Or Ganesha tore his tusk out in order to tame a demon who had become invincible through asceticism and who was then turned into a rat.

According to another legend, Shiva went to meditate on the Kailash and left his wife Parvati at home alone. This was then harassed by numerous admirers. After he didn't come back for years, the admirers said "He'll never come back". Then Parvati created Ganesh from her earwax (another variant: flakes of skin scraped off after bathing), which she shaped into a ball that she breathed life into. She instructed him not to let a single man come near her, and gave him supremacy over the heavenly hosts. Years later, Shiva remembered that he had completely forgotten his wife while meditating, and returned to his house. Ganesh stood there and denied him entry. Shiva would not accept that, a fight ensued, and Shiva cut off Ganesh's head. Parvati was extremely angry about this: “You killed my son, see that you can get back up on your mountain! I never want to see you again! ”Then Shiva reflected and agreed to Parvati that he would receive the head of the next living being that came by. It was an elephant that had lost a tusk in a fight.

Ganesha and the pranks

Another popular mythological theme is the numerous pranks that Ganesha plays on his parents. One day as a child, Ganesha teased a little cat, pulled its tail and tossed it around roughly. Later he met his mother Parvati, who he found scratched in the Himalayas, and asked what had happened to her. She replied that she was the cat.

Other stories tell of how Ganesha stole the moon out of his father Shiva's hair when he was asleep, played with it and his troops tried to recapture him.

Ganesha and the rat

One day a demon, turned into a rat by the gods as punishment for his disrespect, devastated an ashram of Parashurama and ate all the food there. The residents turned to Ganesha, the destroyer of obstacles. He appeared in the ashram and caught the rat with his rope. He tamed her so that she became his mount from then on.

Ganesha and Kubera

The myths of Ganesha's sweetness and greed are also known. One day Kubera, the god of wealth, invited the god to dinner in his palace, but Ganesha just couldn't be satisfied and kept eating. In the meantime the entire palace was empty and Kubera had nothing left to offer Ganesha. Now the god also ate the host's dishes, and finally his entire furnishings, almost the entire palace and almost all of it Alakapuri, the magnificent royal city of God. When there was nothing left that Kubera could offer, Ganesha finally threatened to eat him too. Terrified, Kubera turned to Ganesha's father Shiva, whose friend he was, and excitedly told him about it. He had Ganesha sent to him and instructed him to go to his mother Parvati. He did, and she gave him a rice ball, which was one of his favorite dishes. After that, the god was satisfied and content, and the god Kubera was thus saved.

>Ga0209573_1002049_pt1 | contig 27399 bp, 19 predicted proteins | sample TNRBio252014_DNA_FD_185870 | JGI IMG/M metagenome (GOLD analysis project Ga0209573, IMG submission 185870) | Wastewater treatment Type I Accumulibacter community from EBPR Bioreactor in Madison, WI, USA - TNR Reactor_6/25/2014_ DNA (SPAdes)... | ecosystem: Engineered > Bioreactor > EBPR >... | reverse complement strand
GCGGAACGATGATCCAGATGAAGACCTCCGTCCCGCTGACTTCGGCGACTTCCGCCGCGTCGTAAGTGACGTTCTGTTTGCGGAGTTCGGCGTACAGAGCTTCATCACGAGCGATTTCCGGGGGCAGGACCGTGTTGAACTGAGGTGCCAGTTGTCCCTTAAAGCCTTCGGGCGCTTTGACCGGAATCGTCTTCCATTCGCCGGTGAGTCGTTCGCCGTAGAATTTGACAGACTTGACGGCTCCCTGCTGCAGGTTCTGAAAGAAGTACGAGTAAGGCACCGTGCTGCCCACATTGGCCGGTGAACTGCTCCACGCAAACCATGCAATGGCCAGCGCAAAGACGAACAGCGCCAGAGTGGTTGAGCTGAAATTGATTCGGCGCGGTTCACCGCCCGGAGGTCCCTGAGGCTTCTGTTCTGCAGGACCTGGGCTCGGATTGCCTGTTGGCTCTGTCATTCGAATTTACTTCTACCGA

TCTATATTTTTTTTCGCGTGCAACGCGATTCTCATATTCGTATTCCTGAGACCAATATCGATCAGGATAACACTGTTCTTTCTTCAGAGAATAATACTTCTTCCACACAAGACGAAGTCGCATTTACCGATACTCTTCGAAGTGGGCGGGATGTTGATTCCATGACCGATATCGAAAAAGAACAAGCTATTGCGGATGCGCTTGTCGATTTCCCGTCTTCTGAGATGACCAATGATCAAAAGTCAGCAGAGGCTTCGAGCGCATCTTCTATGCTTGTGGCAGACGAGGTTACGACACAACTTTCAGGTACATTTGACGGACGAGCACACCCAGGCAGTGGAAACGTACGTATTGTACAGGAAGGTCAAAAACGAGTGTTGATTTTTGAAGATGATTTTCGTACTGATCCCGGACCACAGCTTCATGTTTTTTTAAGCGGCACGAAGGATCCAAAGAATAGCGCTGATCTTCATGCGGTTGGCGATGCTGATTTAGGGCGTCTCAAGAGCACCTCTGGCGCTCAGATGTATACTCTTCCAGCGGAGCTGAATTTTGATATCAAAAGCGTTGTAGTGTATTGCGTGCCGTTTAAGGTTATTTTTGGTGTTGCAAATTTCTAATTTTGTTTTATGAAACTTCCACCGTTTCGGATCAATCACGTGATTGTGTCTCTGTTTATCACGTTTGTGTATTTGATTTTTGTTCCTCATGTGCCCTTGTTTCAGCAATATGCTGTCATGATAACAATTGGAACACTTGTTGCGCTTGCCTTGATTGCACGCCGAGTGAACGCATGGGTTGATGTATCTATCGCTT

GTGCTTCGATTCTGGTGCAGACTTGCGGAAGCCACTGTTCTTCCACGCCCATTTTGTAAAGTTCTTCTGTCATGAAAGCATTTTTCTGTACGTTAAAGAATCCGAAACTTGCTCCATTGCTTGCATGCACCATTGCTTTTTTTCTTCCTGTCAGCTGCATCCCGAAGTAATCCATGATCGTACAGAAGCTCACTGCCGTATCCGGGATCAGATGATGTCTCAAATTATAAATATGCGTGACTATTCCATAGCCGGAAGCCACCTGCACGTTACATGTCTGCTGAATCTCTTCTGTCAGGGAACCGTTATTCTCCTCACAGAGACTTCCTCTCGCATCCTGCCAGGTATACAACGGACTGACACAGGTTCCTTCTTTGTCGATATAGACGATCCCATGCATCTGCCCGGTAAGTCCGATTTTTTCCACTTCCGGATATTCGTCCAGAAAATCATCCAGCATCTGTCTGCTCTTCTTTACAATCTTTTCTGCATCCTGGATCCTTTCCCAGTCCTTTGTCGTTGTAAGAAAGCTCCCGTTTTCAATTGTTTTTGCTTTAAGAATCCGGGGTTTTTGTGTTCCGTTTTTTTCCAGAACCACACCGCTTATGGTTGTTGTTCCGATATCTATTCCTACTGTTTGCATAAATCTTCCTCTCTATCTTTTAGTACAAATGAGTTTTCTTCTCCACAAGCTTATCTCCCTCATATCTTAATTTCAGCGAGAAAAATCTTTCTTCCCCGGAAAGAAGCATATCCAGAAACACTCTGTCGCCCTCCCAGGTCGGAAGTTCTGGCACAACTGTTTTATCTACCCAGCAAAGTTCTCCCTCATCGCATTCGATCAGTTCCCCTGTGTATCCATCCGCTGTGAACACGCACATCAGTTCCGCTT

Ganesha as the conqueror of Ravana

He is also known as the slayer of Ravana. He practiced asceticism for a long time. He explained to Shiva, the friend of the Asuras, that nothing should happen to him or his kingdom. Shiva gave him a linga and told him to take it with him to his kingdom. There he must take it with him in his shrine and worship it properly. Only then would he and his kingdom become invincible. However, Shiva attached one condition to his special journey. Under no circumstances should it be placed on the ground during its journey. Then he could no longer move it. Ravana was satisfied with the gift and immediately set out on the journey home. On the way back, however, Varuna, the god of the oceans, penetrated Ravana's body from behind and forced him to stop. Ravana felt (the need) to relieve himself. In his plight, he called a young boy and asked him to hold the linga while he was relieving himself, as it was on no account to be taken off. As soon as Ravana was gone, the boy called him three times, but received no answer from him, so he took off the linga. When Ravana returned and saw what had happened, he became very angry. He scolded the boy and threatened to kill him. At that moment the boy took on his true form as Ganesha. He overcame Ravana and rolled him into a ball. He threw them into the sky.

Ganesha and the women